Many underestimate power of nonviolent method of change
All too many of the so-called "great" people of history that have been remembered down through the ages have been men of arms who either successfully defended nations or expanded empires through warfare. This emphasis on force to achieve ends seems to be part of the nature of humankind.
Sometimes the ends are good, but often they are not.
A very few people in history have achieved their goals through different means peaceful protest. The most notable worldwide is probably India's charismatic leader Mohandas K. "Mahatma" Gandhi.
Another is the man we officially honor each year on this day in America.
The Rev. Dr. Martin Luther King Jr., a Baptist minister and civil rights leader, shared Gandhi's believe in the power of nonviolence and he used that power for one of the great achievements in our history.
Although a man of peace, King was nevertheless a fighter a true warrior for human rights. He is most closely associated with the civil rights drive for blacks, but King's focus went beyond one race.
The words he is most remembered for were spoken in 1963: "When we let freedom ring, when we let it ring from every village and every hamlet, from every state and every city, we will be able to speed up that day when all of God's children, black men and white men, Jews and Gentiles, Protestants and Catholics, will be able to join hands and sing in the words of the old Negro spiritual, 'Free at last! Free at last! Thank God Almighty, we are free at last!'"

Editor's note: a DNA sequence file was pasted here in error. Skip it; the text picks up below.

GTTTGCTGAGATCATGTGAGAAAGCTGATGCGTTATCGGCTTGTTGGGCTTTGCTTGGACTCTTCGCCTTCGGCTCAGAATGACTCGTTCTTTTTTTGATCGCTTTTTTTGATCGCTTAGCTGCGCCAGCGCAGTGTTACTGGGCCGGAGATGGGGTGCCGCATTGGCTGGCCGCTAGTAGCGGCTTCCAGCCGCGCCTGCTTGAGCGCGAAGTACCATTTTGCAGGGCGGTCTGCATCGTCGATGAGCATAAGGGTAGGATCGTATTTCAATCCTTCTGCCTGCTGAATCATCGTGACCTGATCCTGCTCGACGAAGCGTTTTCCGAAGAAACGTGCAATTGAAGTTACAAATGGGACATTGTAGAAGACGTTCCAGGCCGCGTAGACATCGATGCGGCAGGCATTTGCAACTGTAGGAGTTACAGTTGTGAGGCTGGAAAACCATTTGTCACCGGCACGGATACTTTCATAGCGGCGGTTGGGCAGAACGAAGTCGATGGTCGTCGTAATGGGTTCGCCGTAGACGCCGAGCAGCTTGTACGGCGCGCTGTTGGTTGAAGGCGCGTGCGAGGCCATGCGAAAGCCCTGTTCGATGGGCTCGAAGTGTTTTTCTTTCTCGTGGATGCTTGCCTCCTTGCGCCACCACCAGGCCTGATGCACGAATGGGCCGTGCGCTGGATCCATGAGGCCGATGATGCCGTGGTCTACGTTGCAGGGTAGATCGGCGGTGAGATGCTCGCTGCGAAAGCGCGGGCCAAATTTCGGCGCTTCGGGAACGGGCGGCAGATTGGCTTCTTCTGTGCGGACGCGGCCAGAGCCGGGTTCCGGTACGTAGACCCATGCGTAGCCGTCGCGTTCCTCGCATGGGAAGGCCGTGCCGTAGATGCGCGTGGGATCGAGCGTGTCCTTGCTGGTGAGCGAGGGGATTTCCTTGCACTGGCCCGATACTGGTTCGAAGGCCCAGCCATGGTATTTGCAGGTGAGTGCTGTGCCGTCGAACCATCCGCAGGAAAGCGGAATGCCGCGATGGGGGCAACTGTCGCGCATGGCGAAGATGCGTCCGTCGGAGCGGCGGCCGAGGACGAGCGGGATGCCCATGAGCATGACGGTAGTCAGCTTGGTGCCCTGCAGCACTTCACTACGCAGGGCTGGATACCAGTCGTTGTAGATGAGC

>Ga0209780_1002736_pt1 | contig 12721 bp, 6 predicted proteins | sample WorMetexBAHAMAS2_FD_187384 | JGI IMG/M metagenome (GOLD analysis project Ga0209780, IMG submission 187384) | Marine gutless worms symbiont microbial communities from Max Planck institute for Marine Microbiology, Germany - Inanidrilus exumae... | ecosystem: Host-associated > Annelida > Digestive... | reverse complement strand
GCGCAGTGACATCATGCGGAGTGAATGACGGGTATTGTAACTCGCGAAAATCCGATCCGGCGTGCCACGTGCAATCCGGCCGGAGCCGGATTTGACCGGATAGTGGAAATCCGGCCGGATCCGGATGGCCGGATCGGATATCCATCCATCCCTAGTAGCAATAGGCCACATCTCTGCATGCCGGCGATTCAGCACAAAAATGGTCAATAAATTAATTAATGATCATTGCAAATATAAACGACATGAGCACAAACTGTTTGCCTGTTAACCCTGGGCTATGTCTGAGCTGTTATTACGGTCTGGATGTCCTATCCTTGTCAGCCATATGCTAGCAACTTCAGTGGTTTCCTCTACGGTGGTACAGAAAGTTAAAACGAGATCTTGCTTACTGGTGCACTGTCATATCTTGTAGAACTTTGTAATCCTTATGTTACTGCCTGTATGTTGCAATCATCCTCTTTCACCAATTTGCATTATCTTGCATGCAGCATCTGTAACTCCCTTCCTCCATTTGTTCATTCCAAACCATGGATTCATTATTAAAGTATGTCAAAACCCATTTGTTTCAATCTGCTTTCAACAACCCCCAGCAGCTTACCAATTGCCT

Many view those who advocate non-violence as being weak and ineffective. Even some within the civil rights movement doubted King's methods. But the great civil rights leader rejected those who favored militancy.
He continued to preach nonviolence. "Nonviolence can touch men where the law cannot reach them," he said, because it stirs the consciences of the "great decent majority" of people.
He had no illusions that a price would have to be paid for the peaceful protests. "The Negro all over the South must come to the point that he can say to his white brother: 'We will match your capacity to inflict suffering with our capacity to endure suffering. We will meet your physical force with soul force. We will not hate you, but we will not obey your evil laws. We will soon wear you down by pure capacity to suffer!'"
He also had no illusions about his own fate. As a student of Gandhi, he knew that success would breed fear and hatred among those desperate to stop change, and their answer would not be nonviolent.
The fact that King paid the same price as Gandhi to be assassinated by his enemies is a testament to how truly effective his battle for rights became. His legacy lives on to this day and America is a much better place for his sacrifice.